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Whole Cannabis Extract of High Concentration Cannabidiol May Calm Seizures in Highly Refractory Pediatric Epilepsies

Authors: Margaret Gedde MD, PhD (a), Edward Maa, MD (b)
a - Gedde Whole Health LLC and Realm of Caring Foundation; b - University of Colorado School of Medicine

Rationale: Despite constant but interval advances in antiepileptic drug (AED) pipeline development, a large unmet need still exists for therapies to address medically refractory epilepsies. This is particularly challenging in some forms of devastating pediatric epilepsy syndromes (Dravet, Doose, Lennox-Gastaut). Evolving pre-clinical and early clinical research suggests that cannabidiol (CBD), a nonpsychoactive compound found in the cannabis plant, may be a potent antiepileptic agent. A botanical extract from a form of cannabis known as Charlotte’s Web™ hemp oil (CWHO), which contains CBD at a ratio of >16:1 relative to other cannabinoids, has recently become available in Colorado for medical use.

Methods: CWHO is available for medical use under supervision by a Colorado treating physician in patients with appropriate state licensure for the use and possession of medical marijuana. Parents of children with severe, medically refractory epilepsy and who had received CWHO for at least three months were invited to participate in a survey of the effects of CWHO. Thirteen patients were identified that met criteria. Data regarding epilepsy diagnosis, general epidemiological information, baseline and post treatment seizure frequency, side effects, and average dose, were collected in a deidentified manner. Simple statistics were used for data analysis.

Results: 11 of 13 patients (parents) completed interviews. 4 were diagnosed with Doose syndrome, 2 with Dravet syndrome, 1 with Lennox-Gastaut syndrome, 1 with metachromatic leukodystrophy, 1 with cortical dysplasia and 2 with idiopathic epilepsy. Patients had received an average of 10 AEDs in their lifetime.

11 of 11 patients (100%) reported reduction in weekly frequency of motor type seizures (generalized tonic-clonics plus tonic, myoclonic and atonic seizures). Of the 11, 8 reported 98-100% reduction, 1 reported 75% reduction, and 2 reported 20-45% reduction in weekly seizures relative to baseline at the end of three months. Seven of 11 children achieved this reduction within the first month of treatment. At three months, 5 of the 11 children (50%) were seizure-free. Of the 2 children who have received CWHO for more than one year, both have continued to enjoy the seizure reduction attained after 3 months of CWHO treatment.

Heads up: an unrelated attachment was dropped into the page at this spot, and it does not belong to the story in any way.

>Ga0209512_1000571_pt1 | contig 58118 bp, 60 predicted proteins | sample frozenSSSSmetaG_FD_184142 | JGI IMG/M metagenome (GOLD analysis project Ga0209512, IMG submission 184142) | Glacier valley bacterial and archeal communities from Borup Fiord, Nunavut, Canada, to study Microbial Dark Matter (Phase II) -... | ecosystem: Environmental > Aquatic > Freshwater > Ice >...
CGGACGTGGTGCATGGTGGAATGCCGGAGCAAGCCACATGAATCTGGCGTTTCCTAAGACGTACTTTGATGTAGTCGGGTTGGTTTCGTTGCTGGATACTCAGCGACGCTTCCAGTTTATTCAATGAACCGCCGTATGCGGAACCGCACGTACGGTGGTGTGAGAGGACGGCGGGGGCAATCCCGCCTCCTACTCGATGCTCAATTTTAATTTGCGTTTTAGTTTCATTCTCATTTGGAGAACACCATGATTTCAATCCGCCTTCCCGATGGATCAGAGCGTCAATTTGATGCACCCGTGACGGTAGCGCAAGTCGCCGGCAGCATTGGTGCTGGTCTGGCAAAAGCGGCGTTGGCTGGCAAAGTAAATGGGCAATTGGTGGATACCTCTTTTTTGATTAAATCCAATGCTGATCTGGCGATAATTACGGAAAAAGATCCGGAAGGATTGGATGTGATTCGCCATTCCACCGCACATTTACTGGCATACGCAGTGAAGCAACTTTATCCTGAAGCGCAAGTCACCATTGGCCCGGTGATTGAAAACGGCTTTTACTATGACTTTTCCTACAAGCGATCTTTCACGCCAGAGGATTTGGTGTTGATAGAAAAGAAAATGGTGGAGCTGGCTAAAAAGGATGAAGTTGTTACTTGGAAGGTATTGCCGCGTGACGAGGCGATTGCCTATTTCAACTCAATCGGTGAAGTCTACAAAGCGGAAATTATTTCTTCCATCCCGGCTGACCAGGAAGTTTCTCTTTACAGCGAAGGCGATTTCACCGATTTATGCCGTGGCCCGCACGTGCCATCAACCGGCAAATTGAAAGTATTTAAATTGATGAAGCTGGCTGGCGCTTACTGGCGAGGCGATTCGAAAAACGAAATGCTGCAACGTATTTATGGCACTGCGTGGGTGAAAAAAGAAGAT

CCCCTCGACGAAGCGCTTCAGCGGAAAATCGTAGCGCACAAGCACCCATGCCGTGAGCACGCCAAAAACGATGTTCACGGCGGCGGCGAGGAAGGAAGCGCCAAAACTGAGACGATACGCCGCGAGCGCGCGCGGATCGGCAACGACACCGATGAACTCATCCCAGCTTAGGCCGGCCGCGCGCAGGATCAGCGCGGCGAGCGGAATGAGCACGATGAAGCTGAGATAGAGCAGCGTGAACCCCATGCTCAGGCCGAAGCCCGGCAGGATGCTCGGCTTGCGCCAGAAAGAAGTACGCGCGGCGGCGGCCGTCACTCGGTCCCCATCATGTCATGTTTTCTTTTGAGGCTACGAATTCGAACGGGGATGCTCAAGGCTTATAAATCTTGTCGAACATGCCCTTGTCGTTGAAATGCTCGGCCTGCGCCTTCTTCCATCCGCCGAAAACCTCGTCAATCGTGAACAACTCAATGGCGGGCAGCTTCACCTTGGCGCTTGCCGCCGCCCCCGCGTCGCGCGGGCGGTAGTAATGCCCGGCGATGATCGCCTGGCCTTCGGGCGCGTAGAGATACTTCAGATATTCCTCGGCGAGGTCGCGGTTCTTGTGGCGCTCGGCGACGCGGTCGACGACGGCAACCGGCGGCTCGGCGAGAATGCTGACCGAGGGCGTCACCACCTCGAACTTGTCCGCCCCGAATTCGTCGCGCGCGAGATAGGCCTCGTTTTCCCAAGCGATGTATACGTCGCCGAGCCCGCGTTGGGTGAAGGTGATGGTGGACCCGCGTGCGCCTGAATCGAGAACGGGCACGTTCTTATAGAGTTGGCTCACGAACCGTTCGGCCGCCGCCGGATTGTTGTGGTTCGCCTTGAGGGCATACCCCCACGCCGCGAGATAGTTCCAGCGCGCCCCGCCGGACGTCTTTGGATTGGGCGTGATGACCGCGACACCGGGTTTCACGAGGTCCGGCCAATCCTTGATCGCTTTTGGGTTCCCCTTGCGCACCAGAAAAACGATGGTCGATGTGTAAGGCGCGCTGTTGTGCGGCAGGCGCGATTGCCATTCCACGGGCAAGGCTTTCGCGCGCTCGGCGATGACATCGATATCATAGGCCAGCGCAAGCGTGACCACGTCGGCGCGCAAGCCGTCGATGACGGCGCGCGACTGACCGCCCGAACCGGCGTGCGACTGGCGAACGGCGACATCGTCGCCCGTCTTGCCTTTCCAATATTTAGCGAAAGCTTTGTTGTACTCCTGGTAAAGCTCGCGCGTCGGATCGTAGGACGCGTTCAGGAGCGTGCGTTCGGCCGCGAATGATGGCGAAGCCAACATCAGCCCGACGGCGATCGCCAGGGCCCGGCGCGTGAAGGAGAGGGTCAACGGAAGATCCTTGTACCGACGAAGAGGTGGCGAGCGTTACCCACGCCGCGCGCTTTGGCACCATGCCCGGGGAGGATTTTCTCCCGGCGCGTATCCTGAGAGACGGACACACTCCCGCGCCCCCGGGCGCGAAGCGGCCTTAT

Average therapeutic dose of CBD (as administered in CWHO) ranged from 4 to 12 mg/kg/day, in 2 or 3 divided doses. CWHO was remarkably well tolerated. Side effects included sedation and unsteadiness, similar to the profile of existing medications.

Conclusions: While the sample size is small, high concentration CBD extract (CWHO) appears to reduce seizures in a highly refractory pediatric epilepsy population. Despite its being a whole plant extract, no psychotropic effects were reported, in keeping with previous clinical studies involving CBD. We propose that the results of this survey can inform the design of a large, randomized, double blinded, placebo-controlled efficacy trial to investigate CWHO as an adjunctive therapy in highly refractory pediatric epilepsies.

In Press with the American Epilepsy Society, 67th Annual Meeting, December 6-10, 2013

Last modified on Thursday, 26 May 2016 12:55
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